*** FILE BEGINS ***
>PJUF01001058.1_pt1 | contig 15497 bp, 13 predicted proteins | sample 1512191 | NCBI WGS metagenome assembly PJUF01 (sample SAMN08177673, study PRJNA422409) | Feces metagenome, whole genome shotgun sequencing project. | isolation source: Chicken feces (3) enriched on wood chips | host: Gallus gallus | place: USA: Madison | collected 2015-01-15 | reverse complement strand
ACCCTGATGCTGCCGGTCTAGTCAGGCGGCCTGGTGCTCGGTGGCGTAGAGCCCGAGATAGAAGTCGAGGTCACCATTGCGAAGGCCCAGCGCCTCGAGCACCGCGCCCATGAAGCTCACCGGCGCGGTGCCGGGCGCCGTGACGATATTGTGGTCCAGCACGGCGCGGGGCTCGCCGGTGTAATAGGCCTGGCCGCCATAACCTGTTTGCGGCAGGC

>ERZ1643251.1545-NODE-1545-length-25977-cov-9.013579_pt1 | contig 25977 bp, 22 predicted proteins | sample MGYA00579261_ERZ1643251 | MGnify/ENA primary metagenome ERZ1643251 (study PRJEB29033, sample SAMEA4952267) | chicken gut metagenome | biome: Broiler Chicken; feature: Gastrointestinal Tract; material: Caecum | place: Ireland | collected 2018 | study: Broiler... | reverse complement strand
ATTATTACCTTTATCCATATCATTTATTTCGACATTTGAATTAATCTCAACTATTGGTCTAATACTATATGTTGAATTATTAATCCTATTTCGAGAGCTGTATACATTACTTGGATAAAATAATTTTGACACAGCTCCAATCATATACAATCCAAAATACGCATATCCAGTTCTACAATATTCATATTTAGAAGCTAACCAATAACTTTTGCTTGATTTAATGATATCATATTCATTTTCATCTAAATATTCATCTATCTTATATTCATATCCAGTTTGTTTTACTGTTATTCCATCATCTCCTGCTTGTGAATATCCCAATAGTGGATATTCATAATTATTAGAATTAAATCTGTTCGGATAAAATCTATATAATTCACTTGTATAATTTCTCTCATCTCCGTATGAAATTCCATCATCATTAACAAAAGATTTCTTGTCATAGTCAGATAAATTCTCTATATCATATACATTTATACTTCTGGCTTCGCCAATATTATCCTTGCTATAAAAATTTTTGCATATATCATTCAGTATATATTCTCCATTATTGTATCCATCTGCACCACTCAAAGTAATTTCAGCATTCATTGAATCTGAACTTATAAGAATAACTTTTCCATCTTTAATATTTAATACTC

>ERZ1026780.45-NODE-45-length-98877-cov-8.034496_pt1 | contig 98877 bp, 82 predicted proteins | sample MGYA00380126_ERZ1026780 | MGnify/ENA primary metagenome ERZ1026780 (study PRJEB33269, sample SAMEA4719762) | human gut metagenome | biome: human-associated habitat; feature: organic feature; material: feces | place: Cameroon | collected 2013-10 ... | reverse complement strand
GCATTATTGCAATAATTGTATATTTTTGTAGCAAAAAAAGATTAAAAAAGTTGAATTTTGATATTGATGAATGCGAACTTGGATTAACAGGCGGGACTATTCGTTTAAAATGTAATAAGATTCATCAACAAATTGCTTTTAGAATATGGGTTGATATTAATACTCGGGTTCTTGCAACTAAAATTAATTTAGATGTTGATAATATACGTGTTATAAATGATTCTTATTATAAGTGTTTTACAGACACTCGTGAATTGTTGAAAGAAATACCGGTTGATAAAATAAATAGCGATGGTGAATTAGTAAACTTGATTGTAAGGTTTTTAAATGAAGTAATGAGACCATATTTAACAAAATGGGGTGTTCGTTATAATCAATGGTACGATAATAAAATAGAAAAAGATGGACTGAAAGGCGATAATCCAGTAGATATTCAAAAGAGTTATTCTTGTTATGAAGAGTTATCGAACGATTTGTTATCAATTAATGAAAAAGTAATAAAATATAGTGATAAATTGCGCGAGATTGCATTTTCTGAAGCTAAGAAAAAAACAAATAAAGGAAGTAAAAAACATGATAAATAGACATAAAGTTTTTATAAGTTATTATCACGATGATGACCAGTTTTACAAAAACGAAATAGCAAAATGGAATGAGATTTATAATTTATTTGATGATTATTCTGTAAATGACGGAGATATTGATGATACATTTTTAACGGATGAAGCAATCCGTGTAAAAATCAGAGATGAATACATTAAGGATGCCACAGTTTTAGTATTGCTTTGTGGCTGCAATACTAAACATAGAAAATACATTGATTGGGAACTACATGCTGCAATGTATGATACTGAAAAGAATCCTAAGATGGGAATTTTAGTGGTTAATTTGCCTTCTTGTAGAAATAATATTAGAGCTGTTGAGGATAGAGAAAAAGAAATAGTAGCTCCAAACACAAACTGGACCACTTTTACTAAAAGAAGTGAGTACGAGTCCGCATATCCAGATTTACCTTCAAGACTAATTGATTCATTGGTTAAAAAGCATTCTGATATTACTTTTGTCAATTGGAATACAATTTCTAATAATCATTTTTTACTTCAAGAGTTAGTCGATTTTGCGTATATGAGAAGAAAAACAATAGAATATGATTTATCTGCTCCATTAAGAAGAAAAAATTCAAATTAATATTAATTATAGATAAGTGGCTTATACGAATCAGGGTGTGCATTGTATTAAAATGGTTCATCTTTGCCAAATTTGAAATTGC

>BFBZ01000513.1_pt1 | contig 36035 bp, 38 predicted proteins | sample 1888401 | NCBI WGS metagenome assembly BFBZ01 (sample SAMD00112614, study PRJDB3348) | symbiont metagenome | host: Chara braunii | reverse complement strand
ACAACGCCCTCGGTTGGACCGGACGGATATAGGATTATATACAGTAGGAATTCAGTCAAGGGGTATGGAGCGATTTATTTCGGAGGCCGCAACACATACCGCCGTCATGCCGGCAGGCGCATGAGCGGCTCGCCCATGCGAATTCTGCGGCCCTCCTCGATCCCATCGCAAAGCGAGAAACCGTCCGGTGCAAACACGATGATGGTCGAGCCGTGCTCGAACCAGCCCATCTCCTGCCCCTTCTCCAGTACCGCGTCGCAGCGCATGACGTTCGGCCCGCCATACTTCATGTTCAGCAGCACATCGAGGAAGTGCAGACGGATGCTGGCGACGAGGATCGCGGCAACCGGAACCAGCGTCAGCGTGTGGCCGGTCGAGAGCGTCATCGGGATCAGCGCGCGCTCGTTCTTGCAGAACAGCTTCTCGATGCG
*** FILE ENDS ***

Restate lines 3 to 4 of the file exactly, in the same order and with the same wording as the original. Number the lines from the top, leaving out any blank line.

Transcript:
>ERZ1643251.1545-NODE-1545-length-25977-cov-9.013579_pt1 | contig 25977 bp, 22 predicted proteins | sample MGYA00579261_ERZ1643251 | MGnify/ENA primary metagenome ERZ1643251 (study PRJEB29033, sample SAMEA4952267) | chicken gut metagenome | biome: Broiler Chicken; feature: Gastrointestinal Tract; material: Caecum | place: Ireland | collected 2018 | study: Broiler... | reverse complement strand
ATTATTACCTTTATCCATATCATTTATTTCGACATTTGAATTAATCTCAACTATTGGTCTAATACTATATGTTGAATTATTAATCCTATTTCGAGAGCTGTATACATTACTTGGATAAAATAATTTTGACACAGCTCCAATCATATACAATCCAAAATACGCATATCCAGTTCTACAATATTCATATTTAGAAGCTAACCAATAACTTTTGCTTGATTTAATGATATCATATTCATTTTCATCTAAATATTCATCTATCTTATATTCATATCCAGTTTGTTTTACTGTTATTCCATCATCTCCTGCTTGTGAATATCCCAATAGTGGATATTCATAATTATTAGAATTAAATCTGTTCGGATAAAATCTATATAATTCACTTGTATAATTTCTCTCATCTCCGTATGAAATTCCATCATCATTAACAAAAGATTTCTTGTCATAGTCAGATAAATTCTCTATATCATATACATTTATACTTCTGGCTTCGCCAATATTATCCTTGCTATAAAAATTTTTGCATATATCATTCAGTATATATTCTCCATTATTGTATCCATCTGCACCACTCAAAGTAATTTCAGCATTCATTGAATCTGAACTTATAAGAATAACTTTTCCATCTTTAATATTTAATACTC